For the most part, watermelons escaped the wrath of 2015. There were two reasons for this: Harvest was completed before the worst of the heat struck; and the drought wrought little damage because virtually all commercial acreage is drip-irrigated.
In fact, dry conditions with moderate temperatures are preferred by watermelon growers. Thus far this year, summer yields have been lower than in 2015, but commodity prices are relatively good.
However, unexpected instances of squash bug infestations and downy mildew caught growers off guard and caused significant damage in some fields.
“Overall, the crop still looks pretty good,” said Gilbert Miller, Extension horticulture specialist who is based at Edisto REC. “As of now, the prices are around 16 cents a pound, which is decent. The melons are a little bit smaller, which is not necessarily a problem. Most often, the buyers want a 14- to 16-pound melon, which are the most popular. Last year, the melons were larger because we had a warmer spring and they ripened faster.”
Plantings of the fall crop of watermelons began at the end of June and continued into early July, with harvests in early to mid-September. This crop would suffer greatly if the heat wave and dry spell refuse to dissipate.
Typical plantings: late April through mid-May
Typical harvests: September through October
Until the recent heat wave, it was looking like peanut growers would enjoy an above-average harvest this year. Dry conditions during the planting season didn’t have much of a negative impact. And though tropical storm Bonnie dumped up to 13 inches of rain on some parts of the state during Memorial Day weekend, most of the peanut crop did not suffer significant damage because of it.
“We have been doing pretty good,” said Dan Anco, Extension peanut specialist who is based at Edisto REC. “But some areas have had higher-than-usual damage from thrips and virus pressure. So we’ll see how this unfolds as the season goes on. Most of our growers have really good practices for controlling those problems. Still, a prolonged heatwave could add more uphill travelling for the rest of the season.”
Typical plantings: late April to mid-May
Typical harvests: October-November
Cotton is right where it needs to be at this point, but the most important growth period occurs in July and August, which is when cotton is most vulnerable to insects, disease and weather conditions, so growers will have to stay on their toes. If temperatures moderate and rainfall returns to normal levels, the potential still exists for above-average yields.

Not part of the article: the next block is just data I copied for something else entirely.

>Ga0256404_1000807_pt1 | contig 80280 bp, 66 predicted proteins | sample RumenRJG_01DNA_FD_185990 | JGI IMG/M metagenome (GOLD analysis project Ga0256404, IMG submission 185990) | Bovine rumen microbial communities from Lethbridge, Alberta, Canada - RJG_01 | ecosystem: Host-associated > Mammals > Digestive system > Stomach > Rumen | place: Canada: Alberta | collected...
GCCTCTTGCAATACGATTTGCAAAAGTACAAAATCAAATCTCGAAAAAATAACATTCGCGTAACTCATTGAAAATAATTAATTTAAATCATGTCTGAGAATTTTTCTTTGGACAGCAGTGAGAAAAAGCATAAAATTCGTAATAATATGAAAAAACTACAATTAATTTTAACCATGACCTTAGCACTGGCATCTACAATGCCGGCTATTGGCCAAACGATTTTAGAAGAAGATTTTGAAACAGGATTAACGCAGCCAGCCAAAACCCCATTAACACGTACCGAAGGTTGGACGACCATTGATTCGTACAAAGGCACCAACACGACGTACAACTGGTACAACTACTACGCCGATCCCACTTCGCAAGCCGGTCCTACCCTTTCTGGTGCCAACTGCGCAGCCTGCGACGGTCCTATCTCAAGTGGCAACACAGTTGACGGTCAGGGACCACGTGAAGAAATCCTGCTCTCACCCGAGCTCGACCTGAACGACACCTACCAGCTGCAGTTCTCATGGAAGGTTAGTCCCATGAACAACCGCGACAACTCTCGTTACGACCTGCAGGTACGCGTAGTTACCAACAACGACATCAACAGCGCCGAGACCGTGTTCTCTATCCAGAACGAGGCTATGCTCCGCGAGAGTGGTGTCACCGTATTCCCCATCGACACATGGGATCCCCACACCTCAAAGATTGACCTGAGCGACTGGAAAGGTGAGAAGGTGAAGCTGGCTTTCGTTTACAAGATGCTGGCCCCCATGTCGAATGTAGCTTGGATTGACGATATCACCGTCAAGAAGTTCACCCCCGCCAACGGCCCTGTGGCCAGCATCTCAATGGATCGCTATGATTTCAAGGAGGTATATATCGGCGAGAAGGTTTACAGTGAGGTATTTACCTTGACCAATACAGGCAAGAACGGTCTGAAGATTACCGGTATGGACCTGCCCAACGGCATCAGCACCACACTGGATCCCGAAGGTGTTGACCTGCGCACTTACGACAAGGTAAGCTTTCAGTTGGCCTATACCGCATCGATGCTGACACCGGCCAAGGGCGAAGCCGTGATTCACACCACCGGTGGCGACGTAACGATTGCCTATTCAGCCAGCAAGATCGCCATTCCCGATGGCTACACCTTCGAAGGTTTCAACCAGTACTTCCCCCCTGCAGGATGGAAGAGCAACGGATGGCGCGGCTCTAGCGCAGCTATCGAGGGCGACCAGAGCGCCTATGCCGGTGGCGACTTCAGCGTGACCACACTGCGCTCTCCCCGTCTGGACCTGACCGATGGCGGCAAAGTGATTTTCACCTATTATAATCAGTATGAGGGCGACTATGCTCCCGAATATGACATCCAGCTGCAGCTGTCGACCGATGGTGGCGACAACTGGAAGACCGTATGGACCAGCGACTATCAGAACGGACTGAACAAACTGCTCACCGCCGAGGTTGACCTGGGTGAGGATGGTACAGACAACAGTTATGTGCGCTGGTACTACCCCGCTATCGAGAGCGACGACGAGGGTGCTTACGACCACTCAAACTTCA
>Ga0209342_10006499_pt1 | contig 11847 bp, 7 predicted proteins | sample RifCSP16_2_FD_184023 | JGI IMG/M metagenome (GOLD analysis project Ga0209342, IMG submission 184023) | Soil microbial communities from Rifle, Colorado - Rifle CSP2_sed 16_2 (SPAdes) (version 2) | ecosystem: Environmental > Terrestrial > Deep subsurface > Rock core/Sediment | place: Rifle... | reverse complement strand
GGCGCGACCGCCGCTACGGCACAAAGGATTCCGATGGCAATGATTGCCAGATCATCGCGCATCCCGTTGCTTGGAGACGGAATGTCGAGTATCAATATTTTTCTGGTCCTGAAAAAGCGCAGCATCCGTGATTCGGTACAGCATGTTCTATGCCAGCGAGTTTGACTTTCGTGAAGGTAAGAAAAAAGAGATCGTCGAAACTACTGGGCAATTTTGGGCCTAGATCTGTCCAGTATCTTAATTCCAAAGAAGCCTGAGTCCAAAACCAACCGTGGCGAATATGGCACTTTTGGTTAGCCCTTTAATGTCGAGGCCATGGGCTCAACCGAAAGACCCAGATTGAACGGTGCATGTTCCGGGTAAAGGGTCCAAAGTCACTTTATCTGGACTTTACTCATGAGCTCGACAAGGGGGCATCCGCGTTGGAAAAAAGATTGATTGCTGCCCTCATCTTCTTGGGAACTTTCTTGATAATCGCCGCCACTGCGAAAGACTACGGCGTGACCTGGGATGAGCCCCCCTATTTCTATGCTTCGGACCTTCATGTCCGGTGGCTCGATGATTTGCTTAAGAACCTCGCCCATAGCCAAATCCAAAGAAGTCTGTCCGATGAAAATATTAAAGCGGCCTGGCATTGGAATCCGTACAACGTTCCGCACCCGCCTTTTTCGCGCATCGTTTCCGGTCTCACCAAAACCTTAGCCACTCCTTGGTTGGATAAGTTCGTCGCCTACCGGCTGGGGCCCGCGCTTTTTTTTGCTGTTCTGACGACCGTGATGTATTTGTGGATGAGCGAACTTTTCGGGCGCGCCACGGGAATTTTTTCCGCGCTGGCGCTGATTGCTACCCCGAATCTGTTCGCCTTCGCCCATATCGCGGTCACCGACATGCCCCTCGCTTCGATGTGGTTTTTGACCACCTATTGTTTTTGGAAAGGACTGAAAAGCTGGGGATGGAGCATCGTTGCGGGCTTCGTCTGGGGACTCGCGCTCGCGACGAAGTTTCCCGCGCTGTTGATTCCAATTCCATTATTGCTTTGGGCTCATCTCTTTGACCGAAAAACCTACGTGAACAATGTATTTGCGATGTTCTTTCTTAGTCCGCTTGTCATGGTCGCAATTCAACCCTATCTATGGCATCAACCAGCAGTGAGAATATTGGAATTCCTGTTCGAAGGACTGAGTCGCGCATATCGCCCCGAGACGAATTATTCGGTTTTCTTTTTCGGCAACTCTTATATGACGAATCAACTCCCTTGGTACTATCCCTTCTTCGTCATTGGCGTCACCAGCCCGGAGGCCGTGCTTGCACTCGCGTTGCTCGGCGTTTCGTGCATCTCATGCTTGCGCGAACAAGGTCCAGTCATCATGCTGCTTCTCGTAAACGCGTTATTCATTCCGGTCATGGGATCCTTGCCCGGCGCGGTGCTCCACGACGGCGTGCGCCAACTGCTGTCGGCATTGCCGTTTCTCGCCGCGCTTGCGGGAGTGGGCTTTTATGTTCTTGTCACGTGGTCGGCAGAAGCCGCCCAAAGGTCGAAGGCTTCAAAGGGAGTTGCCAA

“Farmers don’t like to talk about what hasn’t been put in the barn yet, but it’s fair to say that cotton has been coming along nicely. We couldn’t have asked for a better start,” said David DeWitt, Clemson Extension’s area row crop agent for Lee, Sumter and Kershaw counties. “And cotton can withstand heat and drought better than a lot of other crops. But there’s still a long way to go.”
Typical plantings: mid-May through mid-June
Typical harvests: October-November
Like cotton, soybeans are still in the relatively early stages of development. But like all crops harvested in the fall, soybeans will crash and burn if the heat wave persists unabated.
“They’re young, but we’ve got good stands, especially the stands planted early,” Gunter said. “Some later plantings have already been damaged by the heat and lack of rain. The main thing right now is to control the weeds. But overall, the potential exists for an above-average soybean harvest. So fingers are crossed and all eyes are on the sky.”
COMMODITY PRICES / ACREAGE
Roller-coaster commodity prices for many crops — with exceptions, such as watermelons, peanuts and soybeans — have settled into a disappointingly low rut. In some cases, prices are down more than 10 percent from what they were in 2013. Across the nation, planted acreage for row crops is up 5 million acres from last year, which has further dampened prices by increasing supply.
“Overall, prices are low, so growers will need to have better-than-average yields to make money,” said Nathan Smith, Extension economist who is based at Sandhill Research and Education Center in Columbia. “They will have a hard time just paying expenses with average yields. And the outlook is for low prices the rest of this season.”
South Carolina’s acreage in principal crops is at 1.54 million, which is 84,000 fewer acres than in 2015. Meanwhile, production costs have remained pretty much the same, which means growers are spending as much money as they used to while not making as much.
“Many farmers are struggling financially and trying to get this year’s crop out on a shoestring budget,” DeWitt said. “Management has been the biggest key this year – trying to figure out how to do things that they know need to be done, yet not tying up as much money doing it. There are growers just now getting operating loans, so they’re trying to get through 2016 on a wing and a prayer.”
This story courtesy of Clemson University.